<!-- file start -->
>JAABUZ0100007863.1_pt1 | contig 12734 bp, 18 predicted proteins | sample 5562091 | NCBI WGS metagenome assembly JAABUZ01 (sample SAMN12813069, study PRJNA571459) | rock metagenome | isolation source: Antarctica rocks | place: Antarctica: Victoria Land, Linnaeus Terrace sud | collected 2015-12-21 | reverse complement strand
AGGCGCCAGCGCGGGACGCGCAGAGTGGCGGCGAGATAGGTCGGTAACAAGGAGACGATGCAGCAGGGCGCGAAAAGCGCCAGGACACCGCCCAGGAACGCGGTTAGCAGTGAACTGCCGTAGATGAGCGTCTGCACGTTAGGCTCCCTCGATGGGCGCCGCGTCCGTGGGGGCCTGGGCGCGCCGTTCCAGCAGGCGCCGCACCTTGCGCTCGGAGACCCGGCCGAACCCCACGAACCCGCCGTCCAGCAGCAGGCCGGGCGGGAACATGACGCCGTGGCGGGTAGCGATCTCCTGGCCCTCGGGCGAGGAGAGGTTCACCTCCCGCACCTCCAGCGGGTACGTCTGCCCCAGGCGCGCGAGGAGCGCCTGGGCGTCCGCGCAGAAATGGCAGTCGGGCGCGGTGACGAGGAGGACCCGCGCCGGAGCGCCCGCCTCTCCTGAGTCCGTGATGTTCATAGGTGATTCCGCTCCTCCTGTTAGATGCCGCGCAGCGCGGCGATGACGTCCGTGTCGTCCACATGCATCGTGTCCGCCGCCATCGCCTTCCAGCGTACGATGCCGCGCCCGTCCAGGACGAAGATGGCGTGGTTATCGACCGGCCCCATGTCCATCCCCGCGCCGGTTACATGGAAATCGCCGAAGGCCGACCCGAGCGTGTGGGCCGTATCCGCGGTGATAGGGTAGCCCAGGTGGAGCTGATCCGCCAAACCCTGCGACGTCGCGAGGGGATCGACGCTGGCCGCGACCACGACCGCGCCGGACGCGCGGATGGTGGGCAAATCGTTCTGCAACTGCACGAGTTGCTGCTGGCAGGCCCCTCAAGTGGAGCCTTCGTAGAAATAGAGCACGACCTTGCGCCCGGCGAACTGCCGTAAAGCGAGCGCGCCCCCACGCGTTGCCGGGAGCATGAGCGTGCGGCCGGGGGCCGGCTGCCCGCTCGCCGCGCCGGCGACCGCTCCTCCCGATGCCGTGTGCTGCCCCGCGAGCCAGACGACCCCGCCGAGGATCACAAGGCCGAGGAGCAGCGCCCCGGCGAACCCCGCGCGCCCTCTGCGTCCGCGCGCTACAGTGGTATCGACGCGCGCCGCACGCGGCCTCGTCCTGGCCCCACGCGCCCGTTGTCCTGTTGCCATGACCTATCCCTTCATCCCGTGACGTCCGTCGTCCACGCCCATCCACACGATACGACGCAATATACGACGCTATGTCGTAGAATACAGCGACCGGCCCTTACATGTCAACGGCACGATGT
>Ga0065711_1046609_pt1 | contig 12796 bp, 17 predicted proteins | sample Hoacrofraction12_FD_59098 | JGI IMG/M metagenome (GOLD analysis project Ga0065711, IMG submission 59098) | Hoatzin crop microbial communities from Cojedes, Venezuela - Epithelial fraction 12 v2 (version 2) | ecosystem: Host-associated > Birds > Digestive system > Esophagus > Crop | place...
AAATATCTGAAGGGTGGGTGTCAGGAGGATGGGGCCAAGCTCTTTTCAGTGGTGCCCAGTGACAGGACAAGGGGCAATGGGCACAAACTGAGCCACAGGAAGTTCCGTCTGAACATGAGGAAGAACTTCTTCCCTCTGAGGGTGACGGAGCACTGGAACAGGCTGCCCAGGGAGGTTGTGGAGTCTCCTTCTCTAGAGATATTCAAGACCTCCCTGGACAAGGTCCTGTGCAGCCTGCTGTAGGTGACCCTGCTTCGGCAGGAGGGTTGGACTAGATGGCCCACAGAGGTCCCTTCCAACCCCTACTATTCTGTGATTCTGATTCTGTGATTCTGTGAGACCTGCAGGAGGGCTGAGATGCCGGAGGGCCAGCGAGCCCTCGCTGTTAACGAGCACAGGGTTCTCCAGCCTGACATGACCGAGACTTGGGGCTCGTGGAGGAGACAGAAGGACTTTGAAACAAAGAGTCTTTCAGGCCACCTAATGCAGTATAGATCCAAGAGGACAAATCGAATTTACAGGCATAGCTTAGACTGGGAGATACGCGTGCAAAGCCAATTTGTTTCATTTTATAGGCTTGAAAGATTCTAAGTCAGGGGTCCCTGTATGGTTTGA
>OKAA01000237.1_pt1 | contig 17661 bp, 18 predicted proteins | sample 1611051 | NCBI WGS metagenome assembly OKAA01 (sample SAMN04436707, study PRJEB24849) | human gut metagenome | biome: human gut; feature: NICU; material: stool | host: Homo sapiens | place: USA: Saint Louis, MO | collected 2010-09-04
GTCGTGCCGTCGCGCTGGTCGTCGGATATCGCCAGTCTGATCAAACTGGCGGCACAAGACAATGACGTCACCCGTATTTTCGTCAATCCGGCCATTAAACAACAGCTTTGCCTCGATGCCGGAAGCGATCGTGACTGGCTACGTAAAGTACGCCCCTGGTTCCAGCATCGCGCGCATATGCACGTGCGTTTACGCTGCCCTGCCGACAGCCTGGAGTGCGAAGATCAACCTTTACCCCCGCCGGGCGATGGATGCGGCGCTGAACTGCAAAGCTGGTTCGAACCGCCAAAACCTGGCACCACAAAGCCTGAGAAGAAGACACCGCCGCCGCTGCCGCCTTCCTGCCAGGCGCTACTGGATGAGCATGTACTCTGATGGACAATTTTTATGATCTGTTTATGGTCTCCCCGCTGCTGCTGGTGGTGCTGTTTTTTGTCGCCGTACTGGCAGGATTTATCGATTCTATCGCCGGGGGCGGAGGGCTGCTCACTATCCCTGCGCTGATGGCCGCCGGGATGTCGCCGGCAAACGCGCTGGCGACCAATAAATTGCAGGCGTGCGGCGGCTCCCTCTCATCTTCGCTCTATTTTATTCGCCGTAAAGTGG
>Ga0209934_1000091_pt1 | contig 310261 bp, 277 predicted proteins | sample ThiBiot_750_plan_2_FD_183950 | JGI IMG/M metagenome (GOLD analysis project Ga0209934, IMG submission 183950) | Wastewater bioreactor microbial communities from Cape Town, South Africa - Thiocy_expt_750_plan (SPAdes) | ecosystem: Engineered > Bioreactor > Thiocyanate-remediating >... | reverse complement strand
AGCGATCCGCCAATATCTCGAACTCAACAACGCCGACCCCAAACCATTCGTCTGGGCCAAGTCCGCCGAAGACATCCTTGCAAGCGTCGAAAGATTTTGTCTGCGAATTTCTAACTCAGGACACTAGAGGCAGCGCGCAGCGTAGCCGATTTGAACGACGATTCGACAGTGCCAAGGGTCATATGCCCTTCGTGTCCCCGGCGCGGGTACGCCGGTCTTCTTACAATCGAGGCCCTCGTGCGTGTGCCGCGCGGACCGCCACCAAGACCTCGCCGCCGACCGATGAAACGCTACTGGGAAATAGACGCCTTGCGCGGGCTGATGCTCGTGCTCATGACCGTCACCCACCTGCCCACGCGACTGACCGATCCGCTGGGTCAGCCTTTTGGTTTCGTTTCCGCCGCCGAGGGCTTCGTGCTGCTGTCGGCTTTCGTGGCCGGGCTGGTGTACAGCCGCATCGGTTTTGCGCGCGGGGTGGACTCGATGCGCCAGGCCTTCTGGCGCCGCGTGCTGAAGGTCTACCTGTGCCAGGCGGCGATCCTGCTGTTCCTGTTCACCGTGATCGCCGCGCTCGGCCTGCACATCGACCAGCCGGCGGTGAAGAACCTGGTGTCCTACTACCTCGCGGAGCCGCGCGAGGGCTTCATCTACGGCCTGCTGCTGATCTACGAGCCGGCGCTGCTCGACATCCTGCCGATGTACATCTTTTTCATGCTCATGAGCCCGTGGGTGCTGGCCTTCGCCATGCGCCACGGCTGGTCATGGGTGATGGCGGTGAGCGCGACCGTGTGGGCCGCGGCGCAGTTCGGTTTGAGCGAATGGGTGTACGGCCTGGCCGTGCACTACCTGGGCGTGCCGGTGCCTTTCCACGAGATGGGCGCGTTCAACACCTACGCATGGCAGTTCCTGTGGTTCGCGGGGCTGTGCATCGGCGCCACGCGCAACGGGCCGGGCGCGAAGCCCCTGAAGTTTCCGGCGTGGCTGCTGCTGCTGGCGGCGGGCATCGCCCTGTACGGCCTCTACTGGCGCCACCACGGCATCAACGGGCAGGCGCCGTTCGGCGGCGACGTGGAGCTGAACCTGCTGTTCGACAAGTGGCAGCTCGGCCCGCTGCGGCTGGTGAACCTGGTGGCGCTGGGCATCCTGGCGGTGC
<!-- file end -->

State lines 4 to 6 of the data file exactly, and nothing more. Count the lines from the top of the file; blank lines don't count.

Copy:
AAATATCTGAAGGGTGGGTGTCAGGAGGATGGGGCCAAGCTCTTTTCAGTGGTGCCCAGTGACAGGACAAGGGGCAATGGGCACAAACTGAGCCACAGGAAGTTCCGTCTGAACATGAGGAAGAACTTCTTCCCTCTGAGGGTGACGGAGCACTGGAACAGGCTGCCCAGGGAGGTTGTGGAGTCTCCTTCTCTAGAGATATTCAAGACCTCCCTGGACAAGGTCCTGTGCAGCCTGCTGTAGGTGACCCTGCTTCGGCAGGAGGGTTGGACTAGATGGCCCACAGAGGTCCCTTCCAACCCCTACTATTCTGTGATTCTGATTCTGTGATTCTGTGAGACCTGCAGGAGGGCTGAGATGCCGGAGGGCCAGCGAGCCCTCGCTGTTAACGAGCACAGGGTTCTCCAGCCTGACATGACCGAGACTTGGGGCTCGTGGAGGAGACAGAAGGACTTTGAAACAAAGAGTCTTTCAGGCCACCTAATGCAGTATAGATCCAAGAGGACAAATCGAATTTACAGGCATAGCTTAGACTGGGAGATACGCGTGCAAAGCCAATTTGTTTCATTTTATAGGCTTGAAAGATTCTAAGTCAGGGGTCCCTGTATGGTTTGA
>OKAA01000237.1_pt1 | contig 17661 bp, 18 predicted proteins | sample 1611051 | NCBI WGS metagenome assembly OKAA01 (sample SAMN04436707, study PRJEB24849) | human gut metagenome | biome: human gut; feature: NICU; material: stool | host: Homo sapiens | place: USA: Saint Louis, MO | collected 2010-09-04
GTCGTGCCGTCGCGCTGGTCGTCGGATATCGCCAGTCTGATCAAACTGGCGGCACAAGACAATGACGTCACCCGTATTTTCGTCAATCCGGCCATTAAACAACAGCTTTGCCTCGATGCCGGAAGCGATCGTGACTGGCTACGTAAAGTACGCCCCTGGTTCCAGCATCGCGCGCATATGCACGTGCGTTTACGCTGCCCTGCCGACAGCCTGGAGTGCGAAGATCAACCTTTACCCCCGCCGGGCGATGGATGCGGCGCTGAACTGCAAAGCTGGTTCGAACCGCCAAAACCTGGCACCACAAAGCCTGAGAAGAAGACACCGCCGCCGCTGCCGCCTTCCTGCCAGGCGCTACTGGATGAGCATGTACTCTGATGGACAATTTTTATGATCTGTTTATGGTCTCCCCGCTGCTGCTGGTGGTGCTGTTTTTTGTCGCCGTACTGGCAGGATTTATCGATTCTATCGCCGGGGGCGGAGGGCTGCTCACTATCCCTGCGCTGATGGCCGCCGGGATGTCGCCGGCAAACGCGCTGGCGACCAATAAATTGCAGGCGTGCGGCGGCTCCCTCTCATCTTCGCTCTATTTTATTCGCCGTAAAGTGG